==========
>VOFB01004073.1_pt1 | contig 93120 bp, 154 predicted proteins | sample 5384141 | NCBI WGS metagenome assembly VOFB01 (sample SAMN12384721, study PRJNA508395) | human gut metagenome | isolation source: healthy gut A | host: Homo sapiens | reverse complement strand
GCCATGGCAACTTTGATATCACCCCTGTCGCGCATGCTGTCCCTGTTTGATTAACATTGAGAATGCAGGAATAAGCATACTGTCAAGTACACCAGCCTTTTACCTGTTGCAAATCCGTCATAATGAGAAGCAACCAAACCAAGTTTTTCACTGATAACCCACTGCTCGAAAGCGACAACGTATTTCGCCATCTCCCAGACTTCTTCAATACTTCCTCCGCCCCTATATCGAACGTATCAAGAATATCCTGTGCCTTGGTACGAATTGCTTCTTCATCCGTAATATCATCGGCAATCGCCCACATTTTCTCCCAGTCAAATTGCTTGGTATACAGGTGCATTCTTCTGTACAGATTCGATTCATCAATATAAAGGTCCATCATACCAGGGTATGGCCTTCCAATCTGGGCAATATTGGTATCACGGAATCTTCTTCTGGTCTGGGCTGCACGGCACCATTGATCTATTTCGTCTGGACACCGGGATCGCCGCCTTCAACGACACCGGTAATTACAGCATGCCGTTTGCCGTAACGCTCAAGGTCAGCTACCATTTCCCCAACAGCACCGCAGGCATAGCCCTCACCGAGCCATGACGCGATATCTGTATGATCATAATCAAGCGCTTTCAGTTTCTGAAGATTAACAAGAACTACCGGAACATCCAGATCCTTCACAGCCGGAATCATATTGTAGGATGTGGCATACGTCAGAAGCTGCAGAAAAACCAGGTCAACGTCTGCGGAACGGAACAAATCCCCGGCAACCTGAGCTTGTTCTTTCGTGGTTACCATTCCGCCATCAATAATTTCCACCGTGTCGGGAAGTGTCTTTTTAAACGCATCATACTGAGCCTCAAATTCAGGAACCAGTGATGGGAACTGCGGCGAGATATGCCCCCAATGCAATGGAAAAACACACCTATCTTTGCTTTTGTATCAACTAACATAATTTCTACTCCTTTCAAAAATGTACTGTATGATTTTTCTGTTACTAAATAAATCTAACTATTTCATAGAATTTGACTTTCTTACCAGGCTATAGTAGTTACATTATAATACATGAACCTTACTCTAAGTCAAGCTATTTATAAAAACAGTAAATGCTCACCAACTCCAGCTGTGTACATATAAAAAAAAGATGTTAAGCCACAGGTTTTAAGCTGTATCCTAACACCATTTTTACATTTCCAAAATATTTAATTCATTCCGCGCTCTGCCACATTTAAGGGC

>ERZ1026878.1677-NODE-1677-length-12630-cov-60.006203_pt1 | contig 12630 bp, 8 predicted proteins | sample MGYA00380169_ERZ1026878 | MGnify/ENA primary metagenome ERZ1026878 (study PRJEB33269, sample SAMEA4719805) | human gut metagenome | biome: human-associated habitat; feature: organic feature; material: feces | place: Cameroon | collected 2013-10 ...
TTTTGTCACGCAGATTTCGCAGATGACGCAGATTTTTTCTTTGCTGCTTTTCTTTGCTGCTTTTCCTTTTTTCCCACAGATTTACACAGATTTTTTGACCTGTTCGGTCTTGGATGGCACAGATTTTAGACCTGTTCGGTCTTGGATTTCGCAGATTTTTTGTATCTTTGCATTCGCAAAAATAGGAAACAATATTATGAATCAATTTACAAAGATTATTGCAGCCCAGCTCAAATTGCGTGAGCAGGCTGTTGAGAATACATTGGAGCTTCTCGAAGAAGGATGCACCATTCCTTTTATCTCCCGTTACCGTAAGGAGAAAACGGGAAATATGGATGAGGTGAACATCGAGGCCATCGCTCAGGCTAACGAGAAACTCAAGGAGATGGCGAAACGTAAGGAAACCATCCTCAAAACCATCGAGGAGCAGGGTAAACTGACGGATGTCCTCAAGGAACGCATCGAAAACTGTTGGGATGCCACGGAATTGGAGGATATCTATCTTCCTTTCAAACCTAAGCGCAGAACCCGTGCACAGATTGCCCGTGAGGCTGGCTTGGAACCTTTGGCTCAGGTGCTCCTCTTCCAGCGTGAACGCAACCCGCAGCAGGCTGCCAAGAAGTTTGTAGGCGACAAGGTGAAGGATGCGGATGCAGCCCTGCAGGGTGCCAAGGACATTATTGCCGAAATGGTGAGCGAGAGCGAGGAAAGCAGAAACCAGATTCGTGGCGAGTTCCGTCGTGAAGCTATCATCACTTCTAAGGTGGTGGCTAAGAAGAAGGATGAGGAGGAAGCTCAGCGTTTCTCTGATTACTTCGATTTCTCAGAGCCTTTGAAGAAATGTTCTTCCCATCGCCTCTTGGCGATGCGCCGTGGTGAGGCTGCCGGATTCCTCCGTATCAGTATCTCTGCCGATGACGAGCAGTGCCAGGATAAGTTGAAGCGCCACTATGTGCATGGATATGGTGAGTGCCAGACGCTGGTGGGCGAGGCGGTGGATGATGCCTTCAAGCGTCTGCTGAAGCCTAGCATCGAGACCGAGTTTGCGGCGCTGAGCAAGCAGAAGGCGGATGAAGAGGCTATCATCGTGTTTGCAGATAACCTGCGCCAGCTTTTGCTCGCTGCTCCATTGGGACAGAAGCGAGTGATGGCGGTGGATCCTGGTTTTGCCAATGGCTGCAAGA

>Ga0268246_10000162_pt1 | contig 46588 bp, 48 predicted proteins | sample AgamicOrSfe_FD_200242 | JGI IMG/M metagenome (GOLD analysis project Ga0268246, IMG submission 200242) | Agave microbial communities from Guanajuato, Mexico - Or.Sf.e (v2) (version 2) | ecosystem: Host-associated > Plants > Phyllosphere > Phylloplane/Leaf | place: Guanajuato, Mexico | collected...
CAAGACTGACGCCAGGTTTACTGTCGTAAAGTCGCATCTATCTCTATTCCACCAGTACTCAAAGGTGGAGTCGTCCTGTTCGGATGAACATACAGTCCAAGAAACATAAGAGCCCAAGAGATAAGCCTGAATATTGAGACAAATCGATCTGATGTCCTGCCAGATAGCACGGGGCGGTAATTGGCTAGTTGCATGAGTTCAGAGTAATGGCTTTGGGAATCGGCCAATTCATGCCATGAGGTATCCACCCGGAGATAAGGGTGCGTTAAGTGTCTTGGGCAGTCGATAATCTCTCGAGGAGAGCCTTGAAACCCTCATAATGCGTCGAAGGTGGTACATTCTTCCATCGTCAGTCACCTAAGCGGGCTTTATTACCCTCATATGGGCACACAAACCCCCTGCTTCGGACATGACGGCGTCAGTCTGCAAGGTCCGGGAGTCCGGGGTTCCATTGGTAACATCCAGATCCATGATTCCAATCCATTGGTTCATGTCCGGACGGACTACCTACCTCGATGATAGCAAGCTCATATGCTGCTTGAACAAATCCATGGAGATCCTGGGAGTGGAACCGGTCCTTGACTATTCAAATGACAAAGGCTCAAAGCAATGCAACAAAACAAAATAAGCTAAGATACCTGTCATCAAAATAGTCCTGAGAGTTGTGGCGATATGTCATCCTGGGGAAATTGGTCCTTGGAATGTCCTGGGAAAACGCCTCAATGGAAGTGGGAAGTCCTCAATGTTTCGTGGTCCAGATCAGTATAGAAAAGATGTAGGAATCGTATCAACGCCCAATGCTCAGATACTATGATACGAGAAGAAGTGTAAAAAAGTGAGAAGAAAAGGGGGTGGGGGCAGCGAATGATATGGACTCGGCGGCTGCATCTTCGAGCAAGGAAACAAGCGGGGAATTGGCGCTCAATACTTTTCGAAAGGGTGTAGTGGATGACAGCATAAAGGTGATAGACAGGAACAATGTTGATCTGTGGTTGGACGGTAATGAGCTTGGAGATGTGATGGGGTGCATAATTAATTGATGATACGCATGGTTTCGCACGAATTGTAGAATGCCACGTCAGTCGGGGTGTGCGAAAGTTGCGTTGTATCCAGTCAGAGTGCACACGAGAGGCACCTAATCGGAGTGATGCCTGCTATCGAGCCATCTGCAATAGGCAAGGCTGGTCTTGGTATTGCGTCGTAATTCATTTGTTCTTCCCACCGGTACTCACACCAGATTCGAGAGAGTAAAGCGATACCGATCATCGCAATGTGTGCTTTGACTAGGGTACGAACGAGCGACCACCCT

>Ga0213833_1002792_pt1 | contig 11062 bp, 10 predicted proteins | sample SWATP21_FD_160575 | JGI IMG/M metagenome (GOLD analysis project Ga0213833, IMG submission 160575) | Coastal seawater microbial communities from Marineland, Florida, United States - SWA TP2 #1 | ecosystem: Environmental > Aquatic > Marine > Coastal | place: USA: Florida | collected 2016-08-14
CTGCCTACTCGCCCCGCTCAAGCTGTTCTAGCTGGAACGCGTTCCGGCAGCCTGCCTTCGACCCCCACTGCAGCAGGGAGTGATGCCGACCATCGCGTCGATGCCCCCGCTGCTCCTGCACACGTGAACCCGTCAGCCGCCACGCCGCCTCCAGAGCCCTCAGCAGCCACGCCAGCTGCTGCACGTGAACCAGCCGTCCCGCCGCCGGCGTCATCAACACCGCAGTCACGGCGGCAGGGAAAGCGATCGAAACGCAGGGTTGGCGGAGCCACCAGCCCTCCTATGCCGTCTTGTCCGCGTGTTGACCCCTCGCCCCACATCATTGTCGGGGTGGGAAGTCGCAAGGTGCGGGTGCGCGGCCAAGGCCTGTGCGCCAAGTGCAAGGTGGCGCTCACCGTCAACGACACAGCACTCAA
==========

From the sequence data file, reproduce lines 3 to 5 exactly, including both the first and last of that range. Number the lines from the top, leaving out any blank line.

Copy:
>ERZ1026878.1677-NODE-1677-length-12630-cov-60.006203_pt1 | contig 12630 bp, 8 predicted proteins | sample MGYA00380169_ERZ1026878 | MGnify/ENA primary metagenome ERZ1026878 (study PRJEB33269, sample SAMEA4719805) | human gut metagenome | biome: human-associated habitat; feature: organic feature; material: feces | place: Cameroon | collected 2013-10 ...
TTTTGTCACGCAGATTTCGCAGATGACGCAGATTTTTTCTTTGCTGCTTTTCTTTGCTGCTTTTCCTTTTTTCCCACAGATTTACACAGATTTTTTGACCTGTTCGGTCTTGGATGGCACAGATTTTAGACCTGTTCGGTCTTGGATTTCGCAGATTTTTTGTATCTTTGCATTCGCAAAAATAGGAAACAATATTATGAATCAATTTACAAAGATTATTGCAGCCCAGCTCAAATTGCGTGAGCAGGCTGTTGAGAATACATTGGAGCTTCTCGAAGAAGGATGCACCATTCCTTTTATCTCCCGTTACCGTAAGGAGAAAACGGGAAATATGGATGAGGTGAACATCGAGGCCATCGCTCAGGCTAACGAGAAACTCAAGGAGATGGCGAAACGTAAGGAAACCATCCTCAAAACCATCGAGGAGCAGGGTAAACTGACGGATGTCCTCAAGGAACGCATCGAAAACTGTTGGGATGCCACGGAATTGGAGGATATCTATCTTCCTTTCAAACCTAAGCGCAGAACCCGTGCACAGATTGCCCGTGAGGCTGGCTTGGAACCTTTGGCTCAGGTGCTCCTCTTCCAGCGTGAACGCAACCCGCAGCAGGCTGCCAAGAAGTTTGTAGGCGACAAGGTGAAGGATGCGGATGCAGCCCTGCAGGGTGCCAAGGACATTATTGCCGAAATGGTGAGCGAGAGCGAGGAAAGCAGAAACCAGATTCGTGGCGAGTTCCGTCGTGAAGCTATCATCACTTCTAAGGTGGTGGCTAAGAAGAAGGATGAGGAGGAAGCTCAGCGTTTCTCTGATTACTTCGATTTCTCAGAGCCTTTGAAGAAATGTTCTTCCCATCGCCTCTTGGCGATGCGCCGTGGTGAGGCTGCCGGATTCCTCCGTATCAGTATCTCTGCCGATGACGAGCAGTGCCAGGATAAGTTGAAGCGCCACTATGTGCATGGATATGGTGAGTGCCAGACGCTGGTGGGCGAGGCGGTGGATGATGCCTTCAAGCGTCTGCTGAAGCCTAGCATCGAGACCGAGTTTGCGGCGCTGAGCAAGCAGAAGGCGGATGAAGAGGCTATCATCGTGTTTGCAGATAACCTGCGCCAGCTTTTGCTCGCTGCTCCATTGGGACAGAAGCGAGTGATGGCGGTGGATCCTGGTTTTGCCAATGGCTGCAAGA

>Ga0268246_10000162_pt1 | contig 46588 bp, 48 predicted proteins | sample AgamicOrSfe_FD_200242 | JGI IMG/M metagenome (GOLD analysis project Ga0268246, IMG submission 200242) | Agave microbial communities from Guanajuato, Mexico - Or.Sf.e (v2) (version 2) | ecosystem: Host-associated > Plants > Phyllosphere > Phylloplane/Leaf | place: Guanajuato, Mexico | collected...